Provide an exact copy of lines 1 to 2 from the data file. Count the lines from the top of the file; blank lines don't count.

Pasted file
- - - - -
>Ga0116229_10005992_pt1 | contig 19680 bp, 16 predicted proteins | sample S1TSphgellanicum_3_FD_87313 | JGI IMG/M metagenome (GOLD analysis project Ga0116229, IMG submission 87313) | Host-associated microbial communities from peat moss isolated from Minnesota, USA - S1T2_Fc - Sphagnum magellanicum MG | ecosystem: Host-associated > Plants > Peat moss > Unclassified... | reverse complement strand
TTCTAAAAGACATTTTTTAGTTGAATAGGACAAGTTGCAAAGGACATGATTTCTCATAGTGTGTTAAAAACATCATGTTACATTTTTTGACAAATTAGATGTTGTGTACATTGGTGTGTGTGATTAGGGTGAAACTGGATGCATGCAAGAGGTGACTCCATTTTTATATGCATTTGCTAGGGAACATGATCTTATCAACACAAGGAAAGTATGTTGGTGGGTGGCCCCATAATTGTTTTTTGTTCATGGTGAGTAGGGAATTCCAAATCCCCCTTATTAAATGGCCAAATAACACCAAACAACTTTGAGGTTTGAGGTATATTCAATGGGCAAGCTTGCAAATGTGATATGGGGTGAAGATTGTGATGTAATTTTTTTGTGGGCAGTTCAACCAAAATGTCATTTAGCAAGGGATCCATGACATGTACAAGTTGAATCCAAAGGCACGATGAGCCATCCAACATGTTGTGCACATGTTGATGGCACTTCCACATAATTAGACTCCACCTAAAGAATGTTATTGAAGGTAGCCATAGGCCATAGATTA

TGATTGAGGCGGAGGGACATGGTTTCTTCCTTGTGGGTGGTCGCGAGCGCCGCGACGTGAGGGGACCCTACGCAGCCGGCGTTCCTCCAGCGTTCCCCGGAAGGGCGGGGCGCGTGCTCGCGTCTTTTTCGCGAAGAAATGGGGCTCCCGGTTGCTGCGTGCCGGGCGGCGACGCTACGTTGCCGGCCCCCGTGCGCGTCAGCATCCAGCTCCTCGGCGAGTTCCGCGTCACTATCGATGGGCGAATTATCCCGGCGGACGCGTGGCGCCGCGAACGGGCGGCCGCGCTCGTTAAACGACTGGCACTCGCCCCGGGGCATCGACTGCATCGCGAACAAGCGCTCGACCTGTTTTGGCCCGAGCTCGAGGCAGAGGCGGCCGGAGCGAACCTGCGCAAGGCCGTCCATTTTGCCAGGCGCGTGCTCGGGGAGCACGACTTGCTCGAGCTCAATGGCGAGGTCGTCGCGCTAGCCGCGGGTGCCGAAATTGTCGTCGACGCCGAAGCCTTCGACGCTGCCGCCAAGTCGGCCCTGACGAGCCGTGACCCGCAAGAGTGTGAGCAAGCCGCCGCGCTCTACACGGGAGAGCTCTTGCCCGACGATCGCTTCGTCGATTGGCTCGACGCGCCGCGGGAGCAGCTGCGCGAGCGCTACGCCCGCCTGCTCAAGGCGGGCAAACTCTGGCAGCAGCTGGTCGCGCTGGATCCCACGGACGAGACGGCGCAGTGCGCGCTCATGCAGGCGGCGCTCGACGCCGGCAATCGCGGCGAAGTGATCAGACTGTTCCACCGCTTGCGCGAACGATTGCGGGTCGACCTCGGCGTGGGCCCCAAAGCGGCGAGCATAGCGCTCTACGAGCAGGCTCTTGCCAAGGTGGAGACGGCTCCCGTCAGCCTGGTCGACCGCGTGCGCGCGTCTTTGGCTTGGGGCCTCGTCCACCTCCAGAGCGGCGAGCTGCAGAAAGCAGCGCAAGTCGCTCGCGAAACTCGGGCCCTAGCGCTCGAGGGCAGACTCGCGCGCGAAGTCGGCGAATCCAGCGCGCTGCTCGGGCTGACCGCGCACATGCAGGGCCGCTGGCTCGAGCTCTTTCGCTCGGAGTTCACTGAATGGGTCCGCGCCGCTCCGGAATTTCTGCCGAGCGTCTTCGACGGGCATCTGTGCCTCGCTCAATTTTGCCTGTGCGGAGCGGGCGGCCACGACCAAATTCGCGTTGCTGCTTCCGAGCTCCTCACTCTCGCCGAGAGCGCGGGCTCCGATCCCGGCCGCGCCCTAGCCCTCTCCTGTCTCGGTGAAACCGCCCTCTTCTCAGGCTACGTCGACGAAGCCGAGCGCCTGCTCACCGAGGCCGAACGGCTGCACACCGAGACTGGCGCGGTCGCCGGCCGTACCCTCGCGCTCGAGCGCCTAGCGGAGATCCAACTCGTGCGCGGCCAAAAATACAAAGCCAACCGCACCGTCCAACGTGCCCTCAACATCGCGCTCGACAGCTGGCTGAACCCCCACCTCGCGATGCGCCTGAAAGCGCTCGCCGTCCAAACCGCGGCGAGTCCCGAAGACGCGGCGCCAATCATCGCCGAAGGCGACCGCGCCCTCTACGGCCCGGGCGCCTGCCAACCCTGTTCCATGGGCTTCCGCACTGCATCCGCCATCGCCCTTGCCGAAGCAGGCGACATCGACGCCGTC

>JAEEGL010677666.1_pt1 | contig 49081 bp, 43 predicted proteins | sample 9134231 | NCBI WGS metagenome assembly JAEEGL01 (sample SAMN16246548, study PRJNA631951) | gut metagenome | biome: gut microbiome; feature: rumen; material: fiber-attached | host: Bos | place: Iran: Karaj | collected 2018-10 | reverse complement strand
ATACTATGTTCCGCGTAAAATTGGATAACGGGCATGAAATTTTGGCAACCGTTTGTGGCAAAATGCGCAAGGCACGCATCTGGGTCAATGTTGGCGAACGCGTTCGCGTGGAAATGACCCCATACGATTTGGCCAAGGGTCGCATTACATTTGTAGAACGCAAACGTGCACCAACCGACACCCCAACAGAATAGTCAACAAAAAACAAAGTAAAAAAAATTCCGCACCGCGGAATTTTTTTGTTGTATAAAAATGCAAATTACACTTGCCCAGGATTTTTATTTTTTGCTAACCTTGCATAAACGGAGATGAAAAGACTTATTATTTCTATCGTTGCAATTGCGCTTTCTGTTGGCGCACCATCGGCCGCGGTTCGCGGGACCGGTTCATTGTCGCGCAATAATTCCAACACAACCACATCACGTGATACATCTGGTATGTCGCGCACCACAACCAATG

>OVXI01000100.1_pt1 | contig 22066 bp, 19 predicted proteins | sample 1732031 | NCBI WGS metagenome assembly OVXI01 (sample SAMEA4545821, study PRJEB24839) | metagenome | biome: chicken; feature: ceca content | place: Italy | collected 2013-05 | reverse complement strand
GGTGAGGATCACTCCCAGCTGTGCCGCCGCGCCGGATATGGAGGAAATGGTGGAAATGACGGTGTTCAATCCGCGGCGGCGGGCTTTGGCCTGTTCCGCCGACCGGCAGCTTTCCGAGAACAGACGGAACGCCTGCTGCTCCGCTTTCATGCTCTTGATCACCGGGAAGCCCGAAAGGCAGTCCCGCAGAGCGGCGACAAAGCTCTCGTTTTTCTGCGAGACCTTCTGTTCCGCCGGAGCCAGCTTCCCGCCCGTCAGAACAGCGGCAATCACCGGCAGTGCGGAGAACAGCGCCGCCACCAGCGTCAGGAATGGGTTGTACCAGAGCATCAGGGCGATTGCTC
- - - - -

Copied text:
>Ga0116229_10005992_pt1 | contig 19680 bp, 16 predicted proteins | sample S1TSphgellanicum_3_FD_87313 | JGI IMG/M metagenome (GOLD analysis project Ga0116229, IMG submission 87313) | Host-associated microbial communities from peat moss isolated from Minnesota, USA - S1T2_Fc - Sphagnum magellanicum MG | ecosystem: Host-associated > Plants > Peat moss > Unclassified... | reverse complement strand
TTCTAAAAGACATTTTTTAGTTGAATAGGACAAGTTGCAAAGGACATGATTTCTCATAGTGTGTTAAAAACATCATGTTACATTTTTTGACAAATTAGATGTTGTGTACATTGGTGTGTGTGATTAGGGTGAAACTGGATGCATGCAAGAGGTGACTCCATTTTTATATGCATTTGCTAGGGAACATGATCTTATCAACACAAGGAAAGTATGTTGGTGGGTGGCCCCATAATTGTTTTTTGTTCATGGTGAGTAGGGAATTCCAAATCCCCCTTATTAAATGGCCAAATAACACCAAACAACTTTGAGGTTTGAGGTATATTCAATGGGCAAGCTTGCAAATGTGATATGGGGTGAAGATTGTGATGTAATTTTTTTGTGGGCAGTTCAACCAAAATGTCATTTAGCAAGGGATCCATGACATGTACAAGTTGAATCCAAAGGCACGATGAGCCATCCAACATGTTGTGCACATGTTGATGGCACTTCCACATAATTAGACTCCACCTAAAGAATGTTATTGAAGGTAGCCATAGGCCATAGATTA